The couple came up with the idea when the groom's good friend and fellow police officer died two years ago. The groom believed the death was related to his friend's exposure to chemicals while breaking up more than 150 meth labs. To date, the couple has raised more than $10,000.

Stan and Tammy Egan say the gifts keep coming in. The money raised goes directly to officers waiting to get treatment, as well as to the families of those who have died from meth exposure.

The couple tied the knot one month ago today. It was a traditional Irish wedding but with an untraditional cause. Tammy said, "The good thing is to hear what it has meant to the officers, that they are not forgotten, and that it did mean something to them. Our goal was achieved, we gave them an opportunity to come and celebrate. We had a wonderful time at the wedding. We had no idea that it would turn into something like this. The attention is surprising. It's amazing."

The Egans received their first wedding gift before the wedding: a $5,000 check. Now with a total of more than $10,000, the ball keeps rolling. Stan said, "We expected it to be the end of it, and then another person picks up the ball."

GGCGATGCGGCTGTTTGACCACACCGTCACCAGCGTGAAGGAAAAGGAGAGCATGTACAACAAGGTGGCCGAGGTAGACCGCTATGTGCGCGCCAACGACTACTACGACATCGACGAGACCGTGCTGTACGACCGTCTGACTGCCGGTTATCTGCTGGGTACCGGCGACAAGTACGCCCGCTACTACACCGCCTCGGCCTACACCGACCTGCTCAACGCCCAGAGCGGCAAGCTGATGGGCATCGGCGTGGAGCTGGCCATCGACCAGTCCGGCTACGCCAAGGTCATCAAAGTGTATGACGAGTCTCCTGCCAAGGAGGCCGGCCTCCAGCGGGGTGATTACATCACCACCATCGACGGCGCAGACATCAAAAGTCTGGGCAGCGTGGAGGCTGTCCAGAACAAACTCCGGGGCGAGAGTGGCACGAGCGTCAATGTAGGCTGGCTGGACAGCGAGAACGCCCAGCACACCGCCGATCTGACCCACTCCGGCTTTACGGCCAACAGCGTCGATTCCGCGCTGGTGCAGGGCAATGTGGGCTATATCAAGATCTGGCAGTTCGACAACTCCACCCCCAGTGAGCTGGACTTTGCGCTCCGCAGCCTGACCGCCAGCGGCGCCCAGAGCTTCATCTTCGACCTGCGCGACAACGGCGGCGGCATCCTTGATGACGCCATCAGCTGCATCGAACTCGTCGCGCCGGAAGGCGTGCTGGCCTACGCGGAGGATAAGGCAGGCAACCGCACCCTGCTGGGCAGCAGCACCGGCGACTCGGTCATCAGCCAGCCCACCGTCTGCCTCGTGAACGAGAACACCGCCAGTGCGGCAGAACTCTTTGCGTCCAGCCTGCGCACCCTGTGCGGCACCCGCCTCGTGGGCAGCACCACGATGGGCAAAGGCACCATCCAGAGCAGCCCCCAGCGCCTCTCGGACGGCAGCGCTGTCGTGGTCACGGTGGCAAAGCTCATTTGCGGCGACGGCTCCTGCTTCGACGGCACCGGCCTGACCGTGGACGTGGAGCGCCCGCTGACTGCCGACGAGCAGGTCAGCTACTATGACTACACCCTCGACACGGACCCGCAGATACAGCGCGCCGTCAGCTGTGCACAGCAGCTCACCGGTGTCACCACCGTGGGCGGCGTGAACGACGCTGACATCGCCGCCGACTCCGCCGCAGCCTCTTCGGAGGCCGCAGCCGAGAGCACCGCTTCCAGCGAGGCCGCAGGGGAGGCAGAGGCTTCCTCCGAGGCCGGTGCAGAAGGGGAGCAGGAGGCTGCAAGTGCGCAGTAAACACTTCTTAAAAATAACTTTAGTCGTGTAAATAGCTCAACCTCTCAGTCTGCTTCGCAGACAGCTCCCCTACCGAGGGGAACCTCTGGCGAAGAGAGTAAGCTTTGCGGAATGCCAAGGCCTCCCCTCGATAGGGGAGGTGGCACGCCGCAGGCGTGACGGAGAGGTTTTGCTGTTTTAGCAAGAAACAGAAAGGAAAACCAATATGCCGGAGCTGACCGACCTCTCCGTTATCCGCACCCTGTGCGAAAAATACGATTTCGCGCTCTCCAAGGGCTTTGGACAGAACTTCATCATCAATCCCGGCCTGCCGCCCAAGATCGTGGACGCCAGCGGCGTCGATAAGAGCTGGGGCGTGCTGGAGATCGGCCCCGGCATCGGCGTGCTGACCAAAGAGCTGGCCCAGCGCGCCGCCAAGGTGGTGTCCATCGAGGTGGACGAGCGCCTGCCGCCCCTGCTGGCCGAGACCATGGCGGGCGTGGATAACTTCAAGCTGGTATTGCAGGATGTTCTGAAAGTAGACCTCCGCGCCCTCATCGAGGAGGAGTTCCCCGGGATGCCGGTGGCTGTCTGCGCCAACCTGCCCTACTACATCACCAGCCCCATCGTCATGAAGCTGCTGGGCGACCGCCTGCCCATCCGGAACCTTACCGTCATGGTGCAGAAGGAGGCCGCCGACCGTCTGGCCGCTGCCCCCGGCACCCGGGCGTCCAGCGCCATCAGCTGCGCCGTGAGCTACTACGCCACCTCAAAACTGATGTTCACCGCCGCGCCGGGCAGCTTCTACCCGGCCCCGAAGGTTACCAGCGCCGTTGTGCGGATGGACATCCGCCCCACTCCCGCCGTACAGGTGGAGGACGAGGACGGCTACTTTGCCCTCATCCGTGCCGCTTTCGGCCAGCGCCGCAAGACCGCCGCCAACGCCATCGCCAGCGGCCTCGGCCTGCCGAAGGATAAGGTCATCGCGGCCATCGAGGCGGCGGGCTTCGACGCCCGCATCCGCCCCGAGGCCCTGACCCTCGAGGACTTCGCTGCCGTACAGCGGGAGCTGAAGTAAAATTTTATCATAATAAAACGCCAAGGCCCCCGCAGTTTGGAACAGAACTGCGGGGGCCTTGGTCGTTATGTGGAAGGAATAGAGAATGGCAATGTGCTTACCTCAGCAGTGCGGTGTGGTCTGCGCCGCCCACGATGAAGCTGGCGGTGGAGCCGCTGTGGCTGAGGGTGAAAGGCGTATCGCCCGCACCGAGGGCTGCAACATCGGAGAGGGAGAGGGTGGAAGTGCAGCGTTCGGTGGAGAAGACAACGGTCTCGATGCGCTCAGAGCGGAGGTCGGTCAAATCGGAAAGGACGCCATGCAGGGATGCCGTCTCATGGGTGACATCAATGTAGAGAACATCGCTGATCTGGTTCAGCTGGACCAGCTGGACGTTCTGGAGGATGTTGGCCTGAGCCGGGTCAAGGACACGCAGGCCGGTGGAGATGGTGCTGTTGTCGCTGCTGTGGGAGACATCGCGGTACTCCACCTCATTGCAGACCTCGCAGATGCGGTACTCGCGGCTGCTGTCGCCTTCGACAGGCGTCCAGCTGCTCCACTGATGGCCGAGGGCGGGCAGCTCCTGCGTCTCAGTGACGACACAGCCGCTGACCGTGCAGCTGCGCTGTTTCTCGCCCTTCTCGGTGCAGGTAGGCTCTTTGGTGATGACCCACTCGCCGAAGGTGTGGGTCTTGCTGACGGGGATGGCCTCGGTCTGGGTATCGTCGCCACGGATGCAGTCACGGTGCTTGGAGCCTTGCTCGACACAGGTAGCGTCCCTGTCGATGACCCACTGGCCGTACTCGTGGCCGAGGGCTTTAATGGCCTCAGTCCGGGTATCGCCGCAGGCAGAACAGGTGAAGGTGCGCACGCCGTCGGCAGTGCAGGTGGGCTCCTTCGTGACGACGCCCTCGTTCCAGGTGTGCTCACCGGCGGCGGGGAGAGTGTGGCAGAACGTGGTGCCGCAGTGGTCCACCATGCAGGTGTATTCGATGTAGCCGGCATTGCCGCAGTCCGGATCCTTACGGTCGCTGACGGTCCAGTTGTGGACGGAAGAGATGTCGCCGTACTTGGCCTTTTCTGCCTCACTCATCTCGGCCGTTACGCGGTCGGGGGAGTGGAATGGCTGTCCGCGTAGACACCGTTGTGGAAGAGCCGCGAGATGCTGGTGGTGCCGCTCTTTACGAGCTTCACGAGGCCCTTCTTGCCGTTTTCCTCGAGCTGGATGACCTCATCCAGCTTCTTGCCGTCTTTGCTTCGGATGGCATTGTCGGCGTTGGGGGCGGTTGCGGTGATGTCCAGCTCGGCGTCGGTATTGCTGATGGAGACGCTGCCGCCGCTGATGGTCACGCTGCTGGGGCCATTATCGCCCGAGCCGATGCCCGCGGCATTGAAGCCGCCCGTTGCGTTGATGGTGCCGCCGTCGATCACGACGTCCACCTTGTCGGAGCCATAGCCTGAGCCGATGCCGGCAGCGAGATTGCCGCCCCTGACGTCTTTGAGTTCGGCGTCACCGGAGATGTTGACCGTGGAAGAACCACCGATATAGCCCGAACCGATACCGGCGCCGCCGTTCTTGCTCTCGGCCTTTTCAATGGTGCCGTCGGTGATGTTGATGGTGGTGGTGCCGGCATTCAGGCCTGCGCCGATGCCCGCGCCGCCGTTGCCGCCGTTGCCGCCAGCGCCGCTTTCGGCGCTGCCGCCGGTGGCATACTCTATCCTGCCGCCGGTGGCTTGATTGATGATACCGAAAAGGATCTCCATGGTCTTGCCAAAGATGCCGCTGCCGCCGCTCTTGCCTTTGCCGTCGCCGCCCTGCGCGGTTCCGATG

Santaquin City Council member Martin Green heard what Stan and Tammy were doing and wanted to help. He raised $850. "These police officers put their lives on the line every day for us here in Utah. Some way, small as it is, to help repay them for what they do as citizens," said Green.

Stan says there is a critical window of time exposed officers have to get the help they need. He hopes the money they've raised so far will help brighten the futures of struggling officers the way Tammy has his in their first month as husband and wife. "We made it a month. No one thought it would last this long. We've done very well," Stan said.

Tammy agrees. She said, "We're very happy. It's been a great time. We've had a lot of fun. It's nice to be happy, and it's nice to be able to share that happiness with others." For more information on the detoxification project or what you can do to help, go to the related links.
 
 
 
Assistance for those effected by meth lab exposure:
 
detox.org/press.html">http://www.utah-detox.org/press.html
 
http://www.utah-detox.org/articles/051708_PEcomARTICLE.pdf


Never Forget the members of public safety who have died and continue to suffer from past meth lab exposure!

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Rate This | Posted over 5 years ago

 

Here's a video showing police officers who have gone through the detoxification program in Utah. These are police officers who were exposed to meth labs.


http://www.youtube.com/watch?v=gRtx6FppyN0

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seems like some of these links are bad, I would like to see more articles so I can hand them out in class.